Across Florida, parents are beginning to rise up against the vast amount of standardized testing they say their children are facing.
Some believe children are taking too many exams, while others complain about the quality of the tests. Still others are concerned with how the test results are used.
"This is unlike anything we've ever seen before," said Suzette Lopez, who is spearheading the effort in South Florida. "It's really hit a critical mass."
Senate Education Committee Chairman John Legg recently agreed, saying Florida students face "an avalanche of tests."
"We need to get our house in order," said Legg, a Pasco County Republican who runs a charter school. "Some of those tests are outdated or duplicating other tests. They need to be put out to pasture."
However, according to House Speaker Steve Crisafulli, dismantling the state's education system would result in "significant negative consequences on student learning, education funding, and, ultimately, a graduate's ability to find a job in today's global marketplace."
As the new exams, the Florida Standards Assessments, are implemented this year, parents worry about the technological capabilities of area schools required to smoothly make the transition.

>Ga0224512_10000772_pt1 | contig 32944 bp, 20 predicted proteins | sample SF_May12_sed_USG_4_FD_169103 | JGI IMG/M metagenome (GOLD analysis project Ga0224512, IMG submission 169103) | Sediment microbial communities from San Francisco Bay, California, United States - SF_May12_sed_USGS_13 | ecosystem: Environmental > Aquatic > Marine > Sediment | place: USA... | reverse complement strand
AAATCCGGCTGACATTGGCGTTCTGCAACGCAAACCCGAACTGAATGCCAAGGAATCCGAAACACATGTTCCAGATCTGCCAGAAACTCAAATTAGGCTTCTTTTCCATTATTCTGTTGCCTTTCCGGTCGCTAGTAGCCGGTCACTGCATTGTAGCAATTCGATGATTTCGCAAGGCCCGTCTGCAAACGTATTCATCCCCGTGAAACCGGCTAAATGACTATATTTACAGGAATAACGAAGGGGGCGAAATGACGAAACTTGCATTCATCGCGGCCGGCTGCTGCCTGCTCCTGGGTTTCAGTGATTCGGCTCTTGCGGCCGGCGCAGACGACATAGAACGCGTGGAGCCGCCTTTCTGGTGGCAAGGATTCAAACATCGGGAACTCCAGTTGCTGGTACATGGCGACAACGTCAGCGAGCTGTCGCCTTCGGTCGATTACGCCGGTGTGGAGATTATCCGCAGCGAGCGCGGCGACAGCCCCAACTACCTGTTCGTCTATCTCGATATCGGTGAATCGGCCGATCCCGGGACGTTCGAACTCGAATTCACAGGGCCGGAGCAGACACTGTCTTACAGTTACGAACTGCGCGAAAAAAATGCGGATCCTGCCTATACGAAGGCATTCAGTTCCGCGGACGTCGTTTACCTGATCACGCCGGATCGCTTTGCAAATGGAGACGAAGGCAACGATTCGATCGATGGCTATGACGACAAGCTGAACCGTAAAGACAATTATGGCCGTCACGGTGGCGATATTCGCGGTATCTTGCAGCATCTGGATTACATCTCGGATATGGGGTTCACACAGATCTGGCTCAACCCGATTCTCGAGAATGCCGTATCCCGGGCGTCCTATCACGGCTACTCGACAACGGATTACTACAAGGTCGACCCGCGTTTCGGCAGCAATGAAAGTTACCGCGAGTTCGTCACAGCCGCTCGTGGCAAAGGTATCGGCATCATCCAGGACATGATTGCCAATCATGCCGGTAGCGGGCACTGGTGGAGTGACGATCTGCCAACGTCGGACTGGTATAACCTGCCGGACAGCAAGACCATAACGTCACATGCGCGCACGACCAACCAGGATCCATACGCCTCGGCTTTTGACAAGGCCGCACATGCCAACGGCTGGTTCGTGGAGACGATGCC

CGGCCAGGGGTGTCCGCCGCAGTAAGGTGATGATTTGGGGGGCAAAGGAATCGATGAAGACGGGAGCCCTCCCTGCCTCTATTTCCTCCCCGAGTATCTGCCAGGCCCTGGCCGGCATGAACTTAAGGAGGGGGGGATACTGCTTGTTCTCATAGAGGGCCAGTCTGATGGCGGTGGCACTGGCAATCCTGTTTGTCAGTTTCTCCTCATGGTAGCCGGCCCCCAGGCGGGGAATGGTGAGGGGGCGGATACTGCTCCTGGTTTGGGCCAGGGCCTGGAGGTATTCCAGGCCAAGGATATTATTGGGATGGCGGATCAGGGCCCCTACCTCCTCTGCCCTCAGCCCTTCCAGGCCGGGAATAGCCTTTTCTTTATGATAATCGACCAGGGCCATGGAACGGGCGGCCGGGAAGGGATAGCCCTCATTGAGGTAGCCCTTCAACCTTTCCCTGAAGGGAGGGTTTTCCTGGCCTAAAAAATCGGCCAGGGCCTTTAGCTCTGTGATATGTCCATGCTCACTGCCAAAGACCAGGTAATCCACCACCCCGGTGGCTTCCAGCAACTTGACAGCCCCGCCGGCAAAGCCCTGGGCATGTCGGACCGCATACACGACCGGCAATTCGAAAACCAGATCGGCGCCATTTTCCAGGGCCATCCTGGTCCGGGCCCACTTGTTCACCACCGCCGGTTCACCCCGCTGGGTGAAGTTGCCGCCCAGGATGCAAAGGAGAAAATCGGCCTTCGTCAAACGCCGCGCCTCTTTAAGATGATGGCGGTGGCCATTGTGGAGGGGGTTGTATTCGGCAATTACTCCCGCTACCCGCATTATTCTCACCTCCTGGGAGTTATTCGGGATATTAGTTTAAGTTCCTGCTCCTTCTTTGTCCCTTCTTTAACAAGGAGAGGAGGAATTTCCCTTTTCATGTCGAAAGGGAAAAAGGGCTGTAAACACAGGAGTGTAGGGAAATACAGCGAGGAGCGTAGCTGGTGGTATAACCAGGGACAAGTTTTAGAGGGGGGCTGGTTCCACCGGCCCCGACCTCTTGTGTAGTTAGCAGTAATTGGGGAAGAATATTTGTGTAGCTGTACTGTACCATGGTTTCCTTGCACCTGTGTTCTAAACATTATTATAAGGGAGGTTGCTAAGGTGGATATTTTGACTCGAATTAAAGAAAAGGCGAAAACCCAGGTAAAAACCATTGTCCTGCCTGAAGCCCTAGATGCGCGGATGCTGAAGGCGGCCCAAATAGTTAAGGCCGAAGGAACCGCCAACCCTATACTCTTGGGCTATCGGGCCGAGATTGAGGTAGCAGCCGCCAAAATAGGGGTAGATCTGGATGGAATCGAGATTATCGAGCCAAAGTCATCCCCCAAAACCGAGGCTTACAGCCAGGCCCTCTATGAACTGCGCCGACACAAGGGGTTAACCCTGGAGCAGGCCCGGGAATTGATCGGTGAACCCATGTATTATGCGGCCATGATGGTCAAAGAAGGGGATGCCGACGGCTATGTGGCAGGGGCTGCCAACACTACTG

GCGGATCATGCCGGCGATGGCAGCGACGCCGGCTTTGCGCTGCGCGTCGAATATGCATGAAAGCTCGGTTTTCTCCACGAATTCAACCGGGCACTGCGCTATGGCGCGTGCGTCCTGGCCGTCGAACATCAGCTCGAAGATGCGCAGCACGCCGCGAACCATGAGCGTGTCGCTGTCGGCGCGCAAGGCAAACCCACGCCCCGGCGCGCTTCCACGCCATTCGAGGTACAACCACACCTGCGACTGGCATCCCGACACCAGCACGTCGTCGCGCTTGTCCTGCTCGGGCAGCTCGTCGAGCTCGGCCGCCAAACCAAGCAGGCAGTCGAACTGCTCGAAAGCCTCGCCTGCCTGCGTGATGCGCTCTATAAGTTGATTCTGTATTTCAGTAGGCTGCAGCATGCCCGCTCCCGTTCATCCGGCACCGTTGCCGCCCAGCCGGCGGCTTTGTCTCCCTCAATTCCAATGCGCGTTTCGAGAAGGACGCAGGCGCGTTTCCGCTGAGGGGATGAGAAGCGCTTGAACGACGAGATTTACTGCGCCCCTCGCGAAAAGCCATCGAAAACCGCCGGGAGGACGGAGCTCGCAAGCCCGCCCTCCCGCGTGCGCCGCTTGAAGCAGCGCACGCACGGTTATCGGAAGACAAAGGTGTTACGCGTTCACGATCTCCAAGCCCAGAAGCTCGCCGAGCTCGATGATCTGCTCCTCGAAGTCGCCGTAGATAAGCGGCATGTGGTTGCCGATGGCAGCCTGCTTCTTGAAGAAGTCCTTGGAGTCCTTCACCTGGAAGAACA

In addition, a new testing system is being introduced that will be linked to teacher pay raises in every subject, including art and physical education.
"We're seeing too many changes in one year," said Cindy Hamilton, a parent activist from Orlando. "We have a new performance-pay system [for teachers]. We have a new test that is just a big mystery to everyone. Superintendents will tell you that this is a train wreck."
Hamilton started the group, Opt Out Orlando, in an effort to stop the use of FCAT testing and other high-stakes assessments.
"There is nothing wrong with some testing," Smith said. "But it needs to be used as a tool. It should never be attached to a student's ability to graduate or a teacher's pay."
In Fort Myers, parent activists are asking local schools to opt out of testing altogether, asking for a moratorium on all state testing. While the school board initially agreed, the decision was quickly reversed out of fear of losing state funding.
A moratorium on the 68 district-required exams was later enacted.
And just last week, 11 school districts joined together in an effort to suspend all high-stakes testing in the state for the next three years.
With the impending upcoming election on their minds, local politicians are beginning to listen. Governor Rick Scott recently asked for an "investigation" into state testing, and candidate Charlie Crist said the testing is "out of control."
According to the Foundation for Florida's Future, the state needs less testing of higher quality.
"We need to understand that there is great value to testing," Executive Director Patricia Levesque said. "We also need to make sure that we are not doing too much of it, and that we are actually using it to help students, parents and teachers."